London: gonorrhoea rates falling in UK’s largest STI clinic
Gonorrhoea diagnoses among gay men attending the largest STI clinic in the UK at 56 Dean Street in London’s Soho have declined by 24% in the last year, the clinic’s Professor Sheena McCormack, principal investigator of the PROUD PrEP study, told the 9th IAS Conference on HIV Science (IAS 2017) in Paris today.
The fall in gonorrhoea diagnoses, from about 1600 in the third quarter of 2015 to about 1000 per quarter a year later, accompanied an already-reported 42% decline in HIV infections during the same period which was observed in other central London clinics and to a lesser extent in the rest of England.
Although McCormack said the reason for the fall in gonorrhoea cases was as yet unclear, a greater frequency of testing for HIV and STIs among clinic users could be the cause. Because gonorrhoea is often asymptomatic, regular screening will catch more infections and interrupt chains of infection.
Interestingly the same fall has not been seen in chlamydia cases. McCormack commented that this could be due to the fact that chlamydia has a longer incubation period than gonorrhoea, during which it could be missed by tests.
Documented increases in testing, and especially in the frequency of testing, by gay men in the UK may be partly a consequence of testing by gay men using pre-exposure prophylaxis (PrEP), or simply because of greater awareness of the benefits of early treatment. McCormack added that the number of people, largely gay men, using PrEP in the UK may be larger than previously thought. A survey conducted through the gay contact website Grindr found a total of 3938 UK gay men who declared that they were HIV-negative and using PrEP, and it is thought that due to continued stigma against PrEP use, even this figure could be underestimated by 20%.
Australia: PrEP implementation study now in five states, HIV diagnoses decrease by 29%
In the same session, Andrew Grulich of the University of New South Wales outlined the latest progress in Australia’s series of PrEP demonstration studies. He said that Australia was lucky to have a government that agreed with HIV scientists that there should be an ambitious goal of almost eliminating HIV: with 69% of HIV-positive people in the country on treatment and with undetectable viral loads, Australia is very near the UNAIDS 90-90-90 goal of having 72.9% undetectable, but HIV diagnoses had remained stubbornly stable at about 1000 a year between 2006 and 2015.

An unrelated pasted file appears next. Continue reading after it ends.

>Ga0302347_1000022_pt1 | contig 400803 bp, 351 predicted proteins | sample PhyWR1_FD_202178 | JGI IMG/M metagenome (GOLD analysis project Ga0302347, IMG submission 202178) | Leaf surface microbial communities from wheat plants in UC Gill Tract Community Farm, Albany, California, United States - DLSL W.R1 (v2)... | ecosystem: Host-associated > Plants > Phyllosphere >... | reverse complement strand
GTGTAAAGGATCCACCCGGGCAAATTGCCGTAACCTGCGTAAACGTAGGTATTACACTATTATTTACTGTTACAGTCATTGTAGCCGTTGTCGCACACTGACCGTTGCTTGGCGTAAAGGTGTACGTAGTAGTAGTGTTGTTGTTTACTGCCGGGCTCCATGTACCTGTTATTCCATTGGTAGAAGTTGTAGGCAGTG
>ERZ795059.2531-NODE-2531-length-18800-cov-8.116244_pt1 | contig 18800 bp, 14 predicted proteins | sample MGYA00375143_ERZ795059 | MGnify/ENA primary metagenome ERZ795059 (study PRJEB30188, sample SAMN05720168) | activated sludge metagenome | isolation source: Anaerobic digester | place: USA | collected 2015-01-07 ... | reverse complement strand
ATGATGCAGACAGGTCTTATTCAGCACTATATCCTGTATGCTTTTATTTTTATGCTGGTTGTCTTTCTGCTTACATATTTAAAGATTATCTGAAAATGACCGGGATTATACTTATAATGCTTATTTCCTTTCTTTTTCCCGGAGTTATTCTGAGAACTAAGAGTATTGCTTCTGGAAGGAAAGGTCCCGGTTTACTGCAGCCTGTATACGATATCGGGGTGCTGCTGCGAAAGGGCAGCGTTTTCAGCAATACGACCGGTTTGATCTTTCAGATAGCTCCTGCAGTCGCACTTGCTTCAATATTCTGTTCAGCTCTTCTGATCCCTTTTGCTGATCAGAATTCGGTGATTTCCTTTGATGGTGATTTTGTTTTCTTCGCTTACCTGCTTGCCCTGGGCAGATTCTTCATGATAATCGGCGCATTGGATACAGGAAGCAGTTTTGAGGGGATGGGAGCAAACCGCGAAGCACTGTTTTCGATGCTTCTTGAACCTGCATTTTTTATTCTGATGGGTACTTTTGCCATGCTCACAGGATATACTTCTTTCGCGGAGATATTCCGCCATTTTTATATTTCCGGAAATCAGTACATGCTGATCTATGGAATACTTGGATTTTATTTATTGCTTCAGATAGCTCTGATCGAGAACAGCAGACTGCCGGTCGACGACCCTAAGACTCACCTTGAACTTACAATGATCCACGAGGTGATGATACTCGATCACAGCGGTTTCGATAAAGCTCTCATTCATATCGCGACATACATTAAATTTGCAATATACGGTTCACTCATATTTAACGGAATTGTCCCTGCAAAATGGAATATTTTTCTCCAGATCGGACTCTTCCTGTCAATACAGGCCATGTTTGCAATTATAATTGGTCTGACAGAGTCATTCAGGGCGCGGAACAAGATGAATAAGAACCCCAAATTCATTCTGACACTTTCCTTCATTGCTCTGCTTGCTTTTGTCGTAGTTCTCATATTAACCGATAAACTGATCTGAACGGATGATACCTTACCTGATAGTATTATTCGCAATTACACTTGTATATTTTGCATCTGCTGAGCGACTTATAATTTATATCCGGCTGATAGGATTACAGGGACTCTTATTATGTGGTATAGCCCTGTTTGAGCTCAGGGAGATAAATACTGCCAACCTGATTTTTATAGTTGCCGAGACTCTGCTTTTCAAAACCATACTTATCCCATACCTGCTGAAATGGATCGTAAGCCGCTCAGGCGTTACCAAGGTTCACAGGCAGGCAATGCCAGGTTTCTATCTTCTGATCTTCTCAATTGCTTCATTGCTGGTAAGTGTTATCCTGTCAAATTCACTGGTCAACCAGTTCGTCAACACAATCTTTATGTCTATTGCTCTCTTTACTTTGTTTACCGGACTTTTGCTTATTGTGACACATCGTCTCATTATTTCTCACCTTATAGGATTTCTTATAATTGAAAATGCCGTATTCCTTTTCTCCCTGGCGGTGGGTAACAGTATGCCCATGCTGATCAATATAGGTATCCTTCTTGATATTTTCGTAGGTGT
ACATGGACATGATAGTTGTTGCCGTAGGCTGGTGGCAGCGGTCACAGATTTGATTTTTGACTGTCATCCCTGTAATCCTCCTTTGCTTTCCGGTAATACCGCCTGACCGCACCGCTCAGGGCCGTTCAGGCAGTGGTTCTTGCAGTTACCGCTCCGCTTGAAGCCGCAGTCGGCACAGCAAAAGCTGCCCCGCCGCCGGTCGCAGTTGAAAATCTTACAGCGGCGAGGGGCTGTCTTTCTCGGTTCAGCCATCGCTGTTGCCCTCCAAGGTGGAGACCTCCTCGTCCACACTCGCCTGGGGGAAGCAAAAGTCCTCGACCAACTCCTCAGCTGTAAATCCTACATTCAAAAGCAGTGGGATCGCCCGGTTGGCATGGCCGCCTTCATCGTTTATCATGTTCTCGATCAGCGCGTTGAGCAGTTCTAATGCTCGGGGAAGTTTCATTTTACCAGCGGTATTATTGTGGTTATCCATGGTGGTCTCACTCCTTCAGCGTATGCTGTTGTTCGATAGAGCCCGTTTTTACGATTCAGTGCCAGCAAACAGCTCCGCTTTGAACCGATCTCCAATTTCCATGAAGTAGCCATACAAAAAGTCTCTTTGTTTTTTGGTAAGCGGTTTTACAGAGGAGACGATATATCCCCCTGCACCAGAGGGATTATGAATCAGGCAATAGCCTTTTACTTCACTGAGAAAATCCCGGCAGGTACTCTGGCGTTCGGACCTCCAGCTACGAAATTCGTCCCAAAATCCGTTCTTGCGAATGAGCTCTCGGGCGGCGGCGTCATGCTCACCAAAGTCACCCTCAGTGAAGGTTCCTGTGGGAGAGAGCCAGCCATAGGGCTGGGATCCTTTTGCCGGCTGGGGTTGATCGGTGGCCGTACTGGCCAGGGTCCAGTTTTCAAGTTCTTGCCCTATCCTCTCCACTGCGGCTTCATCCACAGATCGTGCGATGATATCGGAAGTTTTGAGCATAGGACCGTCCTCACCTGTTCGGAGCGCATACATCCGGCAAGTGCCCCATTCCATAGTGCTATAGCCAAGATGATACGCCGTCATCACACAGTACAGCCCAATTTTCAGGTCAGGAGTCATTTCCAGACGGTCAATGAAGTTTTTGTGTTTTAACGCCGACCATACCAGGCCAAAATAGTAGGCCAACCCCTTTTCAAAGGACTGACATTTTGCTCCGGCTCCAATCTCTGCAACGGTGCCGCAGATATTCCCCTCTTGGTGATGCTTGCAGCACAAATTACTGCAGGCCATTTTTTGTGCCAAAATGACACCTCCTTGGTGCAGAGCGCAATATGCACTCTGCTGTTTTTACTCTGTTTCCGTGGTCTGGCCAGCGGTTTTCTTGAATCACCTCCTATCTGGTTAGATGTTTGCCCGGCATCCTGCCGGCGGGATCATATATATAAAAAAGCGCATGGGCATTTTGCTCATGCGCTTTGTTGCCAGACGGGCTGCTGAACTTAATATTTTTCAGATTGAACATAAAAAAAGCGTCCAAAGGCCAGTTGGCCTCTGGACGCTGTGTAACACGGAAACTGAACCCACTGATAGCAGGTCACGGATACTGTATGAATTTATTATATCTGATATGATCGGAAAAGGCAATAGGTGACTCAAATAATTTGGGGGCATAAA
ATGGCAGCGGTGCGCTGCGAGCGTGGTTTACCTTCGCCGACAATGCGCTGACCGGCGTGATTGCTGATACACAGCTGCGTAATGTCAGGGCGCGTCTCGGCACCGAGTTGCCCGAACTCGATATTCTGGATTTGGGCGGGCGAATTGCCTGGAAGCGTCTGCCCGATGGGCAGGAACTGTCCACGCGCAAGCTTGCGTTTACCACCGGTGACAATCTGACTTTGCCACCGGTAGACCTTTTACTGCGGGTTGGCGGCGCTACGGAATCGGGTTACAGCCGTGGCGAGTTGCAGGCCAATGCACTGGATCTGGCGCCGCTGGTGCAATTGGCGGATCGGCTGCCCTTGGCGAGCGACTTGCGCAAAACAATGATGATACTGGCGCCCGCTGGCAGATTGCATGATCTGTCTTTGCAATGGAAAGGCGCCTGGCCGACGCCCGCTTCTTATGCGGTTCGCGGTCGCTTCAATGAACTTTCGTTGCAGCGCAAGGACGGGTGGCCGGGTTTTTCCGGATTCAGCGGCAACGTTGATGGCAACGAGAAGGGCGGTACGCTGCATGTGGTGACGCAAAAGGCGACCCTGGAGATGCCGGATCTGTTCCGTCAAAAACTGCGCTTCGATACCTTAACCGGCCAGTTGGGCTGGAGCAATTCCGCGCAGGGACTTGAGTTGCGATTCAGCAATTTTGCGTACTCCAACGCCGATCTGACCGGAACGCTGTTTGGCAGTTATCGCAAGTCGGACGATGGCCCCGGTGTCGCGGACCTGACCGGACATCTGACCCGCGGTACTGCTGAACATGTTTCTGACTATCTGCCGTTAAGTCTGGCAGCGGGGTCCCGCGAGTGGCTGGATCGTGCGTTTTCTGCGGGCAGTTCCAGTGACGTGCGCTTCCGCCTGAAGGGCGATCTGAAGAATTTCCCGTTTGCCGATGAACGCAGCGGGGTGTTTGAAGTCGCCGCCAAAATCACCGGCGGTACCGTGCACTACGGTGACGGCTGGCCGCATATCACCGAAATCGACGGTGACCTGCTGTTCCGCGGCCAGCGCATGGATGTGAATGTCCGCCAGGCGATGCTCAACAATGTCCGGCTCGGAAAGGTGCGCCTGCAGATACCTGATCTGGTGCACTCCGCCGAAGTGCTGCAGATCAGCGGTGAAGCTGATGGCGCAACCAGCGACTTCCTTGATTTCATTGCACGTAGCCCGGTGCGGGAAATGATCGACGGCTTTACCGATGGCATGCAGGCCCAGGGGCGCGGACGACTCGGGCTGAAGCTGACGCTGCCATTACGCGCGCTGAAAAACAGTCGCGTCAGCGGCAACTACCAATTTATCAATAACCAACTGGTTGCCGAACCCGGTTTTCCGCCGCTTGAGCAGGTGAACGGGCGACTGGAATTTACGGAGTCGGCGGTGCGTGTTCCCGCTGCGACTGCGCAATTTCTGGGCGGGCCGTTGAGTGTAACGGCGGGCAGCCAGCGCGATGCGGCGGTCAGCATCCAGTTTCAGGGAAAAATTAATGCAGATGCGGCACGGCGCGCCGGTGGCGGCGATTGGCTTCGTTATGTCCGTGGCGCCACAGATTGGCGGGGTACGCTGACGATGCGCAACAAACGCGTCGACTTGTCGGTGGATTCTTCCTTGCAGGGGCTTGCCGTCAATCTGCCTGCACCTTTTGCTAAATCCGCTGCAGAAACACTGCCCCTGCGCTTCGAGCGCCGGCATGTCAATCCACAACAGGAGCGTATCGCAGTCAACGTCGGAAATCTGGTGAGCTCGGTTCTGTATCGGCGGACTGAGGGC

The decision was therefore taken to introduce PrEP, first in three small demonstration projects in New South Wales, Queensland and Victoria states, recruiting a total of 500 men who have sex with men, then expanding these into large implementation studies. Mathematical modelling suggested that for PrEP to have a significant public health impact, 3700 (90%) of the people most at risk of HIV needed to be recruited in ten months and this was achieved: 5500 have now been enrolled in 14 months. The model suggested this would result in HIV diagnoses decreasing to about 250 a year by 2020.
At week 56 of the study, 5375 people had started PrEP, all but 50 being men who have sex with men; the remainder comprised 36 transgender women, seven transgender men and seven cisgender women.
The average age was 35, with a quarter of people under 30.
No significant change was seen in STI diagnoses in study participants over the study period, with 10.2% on average in the New South Wales study being diagnosed with chlamydia per three-month period, 8.4% gonorrhoea and 1.2% syphilis.
HIV diagnoses, on the other hand, show signs of starting to decline. They had been on the increase; diagnoses in New South Wales alone reached a peak of 81 in the fourth quarter of 2015, but then started to decline and numbered 54 in the first quarter of 2017, representing a 29% decline relative to the average quarterly figure over the last five years. Diagnoses of people in early infection declined by 43%.
The study is now expanding into Western Australia and the Australian Capital Territory with over 6000 now taking PrEP.
The Australian Federal Government is currently deciding whether to buy generic PrEP and should announce a decision by August. If they decide to, Grulich said it was hoped that PrEP would be adopted as a standard health service provision by the beginning of 2018.
McCormack S After PROUD…9th IAS Conference on HIV Science (IAS 2017), Paris, presentation no SUSA0704, July 2017.
Grulich A Taking PrEP to scale for gay and bisexual men in Australia. 9th IAS Conference on HIV Science (IAS 2017), Paris, presentation no SUSA0705, July 2017.